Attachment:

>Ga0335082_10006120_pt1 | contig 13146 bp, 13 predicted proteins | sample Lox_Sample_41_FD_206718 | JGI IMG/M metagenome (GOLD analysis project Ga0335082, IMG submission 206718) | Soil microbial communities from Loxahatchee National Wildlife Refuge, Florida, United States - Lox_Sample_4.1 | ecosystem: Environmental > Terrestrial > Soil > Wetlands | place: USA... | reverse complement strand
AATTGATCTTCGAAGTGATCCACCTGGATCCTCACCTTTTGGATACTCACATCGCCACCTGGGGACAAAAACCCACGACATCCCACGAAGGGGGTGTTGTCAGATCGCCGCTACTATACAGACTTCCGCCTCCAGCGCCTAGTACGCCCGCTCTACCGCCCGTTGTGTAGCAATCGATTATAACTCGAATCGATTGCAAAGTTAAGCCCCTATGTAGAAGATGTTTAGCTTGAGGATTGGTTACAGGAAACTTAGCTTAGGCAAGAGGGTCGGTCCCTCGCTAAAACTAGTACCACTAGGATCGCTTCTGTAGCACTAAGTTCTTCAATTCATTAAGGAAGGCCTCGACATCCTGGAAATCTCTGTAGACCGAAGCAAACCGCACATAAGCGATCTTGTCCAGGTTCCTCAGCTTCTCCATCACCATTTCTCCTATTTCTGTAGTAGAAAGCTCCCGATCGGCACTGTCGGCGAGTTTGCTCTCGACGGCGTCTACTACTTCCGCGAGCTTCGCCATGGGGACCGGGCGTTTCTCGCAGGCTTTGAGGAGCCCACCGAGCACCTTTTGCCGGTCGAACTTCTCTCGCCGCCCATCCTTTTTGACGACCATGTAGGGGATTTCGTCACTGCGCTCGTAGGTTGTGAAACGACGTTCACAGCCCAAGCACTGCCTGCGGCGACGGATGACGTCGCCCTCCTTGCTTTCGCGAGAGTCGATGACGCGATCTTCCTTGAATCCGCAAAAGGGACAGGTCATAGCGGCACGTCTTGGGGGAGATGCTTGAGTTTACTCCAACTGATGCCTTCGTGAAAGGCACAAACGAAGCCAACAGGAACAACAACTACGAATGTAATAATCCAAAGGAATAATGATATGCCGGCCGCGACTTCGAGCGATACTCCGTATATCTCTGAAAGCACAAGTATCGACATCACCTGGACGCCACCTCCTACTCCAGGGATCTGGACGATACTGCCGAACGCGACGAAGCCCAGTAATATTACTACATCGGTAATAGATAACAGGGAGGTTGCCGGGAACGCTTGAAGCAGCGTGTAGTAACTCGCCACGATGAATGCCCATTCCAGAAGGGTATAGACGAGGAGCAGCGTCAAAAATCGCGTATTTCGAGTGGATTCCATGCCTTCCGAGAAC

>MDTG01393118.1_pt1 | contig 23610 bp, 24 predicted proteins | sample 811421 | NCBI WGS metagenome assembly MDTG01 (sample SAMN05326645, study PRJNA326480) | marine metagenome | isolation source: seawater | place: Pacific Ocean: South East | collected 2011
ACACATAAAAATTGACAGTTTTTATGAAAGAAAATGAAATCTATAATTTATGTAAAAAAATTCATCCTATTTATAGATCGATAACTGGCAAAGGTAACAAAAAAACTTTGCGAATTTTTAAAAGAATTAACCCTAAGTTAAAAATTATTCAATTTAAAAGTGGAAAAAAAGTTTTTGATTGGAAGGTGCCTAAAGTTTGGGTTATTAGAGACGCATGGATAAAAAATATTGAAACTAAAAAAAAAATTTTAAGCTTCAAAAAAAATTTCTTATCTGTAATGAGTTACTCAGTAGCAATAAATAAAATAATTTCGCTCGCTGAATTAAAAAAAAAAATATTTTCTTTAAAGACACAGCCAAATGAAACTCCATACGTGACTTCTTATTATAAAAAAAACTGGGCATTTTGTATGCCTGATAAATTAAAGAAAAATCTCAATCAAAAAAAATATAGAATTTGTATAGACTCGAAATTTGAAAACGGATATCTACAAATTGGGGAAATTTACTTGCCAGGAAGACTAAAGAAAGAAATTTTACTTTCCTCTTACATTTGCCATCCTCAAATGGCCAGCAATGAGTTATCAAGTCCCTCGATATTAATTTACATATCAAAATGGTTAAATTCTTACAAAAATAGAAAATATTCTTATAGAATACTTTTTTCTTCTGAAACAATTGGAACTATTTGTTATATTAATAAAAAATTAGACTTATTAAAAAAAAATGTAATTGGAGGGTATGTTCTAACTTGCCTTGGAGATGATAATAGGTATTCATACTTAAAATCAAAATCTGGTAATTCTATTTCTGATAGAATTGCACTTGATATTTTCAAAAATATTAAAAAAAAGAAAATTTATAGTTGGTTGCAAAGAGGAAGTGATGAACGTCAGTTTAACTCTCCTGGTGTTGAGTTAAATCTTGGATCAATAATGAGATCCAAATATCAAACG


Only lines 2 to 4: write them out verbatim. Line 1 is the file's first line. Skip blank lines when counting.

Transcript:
AATTGATCTTCGAAGTGATCCACCTGGATCCTCACCTTTTGGATACTCACATCGCCACCTGGGGACAAAAACCCACGACATCCCACGAAGGGGGTGTTGTCAGATCGCCGCTACTATACAGACTTCCGCCTCCAGCGCCTAGTACGCCCGCTCTACCGCCCGTTGTGTAGCAATCGATTATAACTCGAATCGATTGCAAAGTTAAGCCCCTATGTAGAAGATGTTTAGCTTGAGGATTGGTTACAGGAAACTTAGCTTAGGCAAGAGGGTCGGTCCCTCGCTAAAACTAGTACCACTAGGATCGCTTCTGTAGCACTAAGTTCTTCAATTCATTAAGGAAGGCCTCGACATCCTGGAAATCTCTGTAGACCGAAGCAAACCGCACATAAGCGATCTTGTCCAGGTTCCTCAGCTTCTCCATCACCATTTCTCCTATTTCTGTAGTAGAAAGCTCCCGATCGGCACTGTCGGCGAGTTTGCTCTCGACGGCGTCTACTACTTCCGCGAGCTTCGCCATGGGGACCGGGCGTTTCTCGCAGGCTTTGAGGAGCCCACCGAGCACCTTTTGCCGGTCGAACTTCTCTCGCCGCCCATCCTTTTTGACGACCATGTAGGGGATTTCGTCACTGCGCTCGTAGGTTGTGAAACGACGTTCACAGCCCAAGCACTGCCTGCGGCGACGGATGACGTCGCCCTCCTTGCTTTCGCGAGAGTCGATGACGCGATCTTCCTTGAATCCGCAAAAGGGACAGGTCATAGCGGCACGTCTTGGGGGAGATGCTTGAGTTTACTCCAACTGATGCCTTCGTGAAAGGCACAAACGAAGCCAACAGGAACAACAACTACGAATGTAATAATCCAAAGGAATAATGATATGCCGGCCGCGACTTCGAGCGATACTCCGTATATCTCTGAAAGCACAAGTATCGACATCACCTGGACGCCACCTCCTACTCCAGGGATCTGGACGATACTGCCGAACGCGACGAAGCCCAGTAATATTACTACATCGGTAATAGATAACAGGGAGGTTGCCGGGAACGCTTGAAGCAGCGTGTAGTAACTCGCCACGATGAATGCCCATTCCAGAAGGGTATAGACGAGGAGCAGCGTCAAAAATCGCGTATTTCGAGTGGATTCCATGCCTTCCGAGAAC

>MDTG01393118.1_pt1 | contig 23610 bp, 24 predicted proteins | sample 811421 | NCBI WGS metagenome assembly MDTG01 (sample SAMN05326645, study PRJNA326480) | marine metagenome | isolation source: seawater | place: Pacific Ocean: South East | collected 2011
ACACATAAAAATTGACAGTTTTTATGAAAGAAAATGAAATCTATAATTTATGTAAAAAAATTCATCCTATTTATAGATCGATAACTGGCAAAGGTAACAAAAAAACTTTGCGAATTTTTAAAAGAATTAACCCTAAGTTAAAAATTATTCAATTTAAAAGTGGAAAAAAAGTTTTTGATTGGAAGGTGCCTAAAGTTTGGGTTATTAGAGACGCATGGATAAAAAATATTGAAACTAAAAAAAAAATTTTAAGCTTCAAAAAAAATTTCTTATCTGTAATGAGTTACTCAGTAGCAATAAATAAAATAATTTCGCTCGCTGAATTAAAAAAAAAAATATTTTCTTTAAAGACACAGCCAAATGAAACTCCATACGTGACTTCTTATTATAAAAAAAACTGGGCATTTTGTATGCCTGATAAATTAAAGAAAAATCTCAATCAAAAAAAATATAGAATTTGTATAGACTCGAAATTTGAAAACGGATATCTACAAATTGGGGAAATTTACTTGCCAGGAAGACTAAAGAAAGAAATTTTACTTTCCTCTTACATTTGCCATCCTCAAATGGCCAGCAATGAGTTATCAAGTCCCTCGATATTAATTTACATATCAAAATGGTTAAATTCTTACAAAAATAGAAAATATTCTTATAGAATACTTTTTTCTTCTGAAACAATTGGAACTATTTGTTATATTAATAAAAAATTAGACTTATTAAAAAAAAATGTAATTGGAGGGTATGTTCTAACTTGCCTTGGAGATGATAATAGGTATTCATACTTAAAATCAAAATCTGGTAATTCTATTTCTGATAGAATTGCACTTGATATTTTCAAAAATATTAAAAAAAAGAAAATTTATAGTTGGTTGCAAAGAGGAAGTGATGAACGTCAGTTTAACTCTCCTGGTGTTGAGTTAAATCTTGGATCAATAATGAGATCCAAATATCAAACG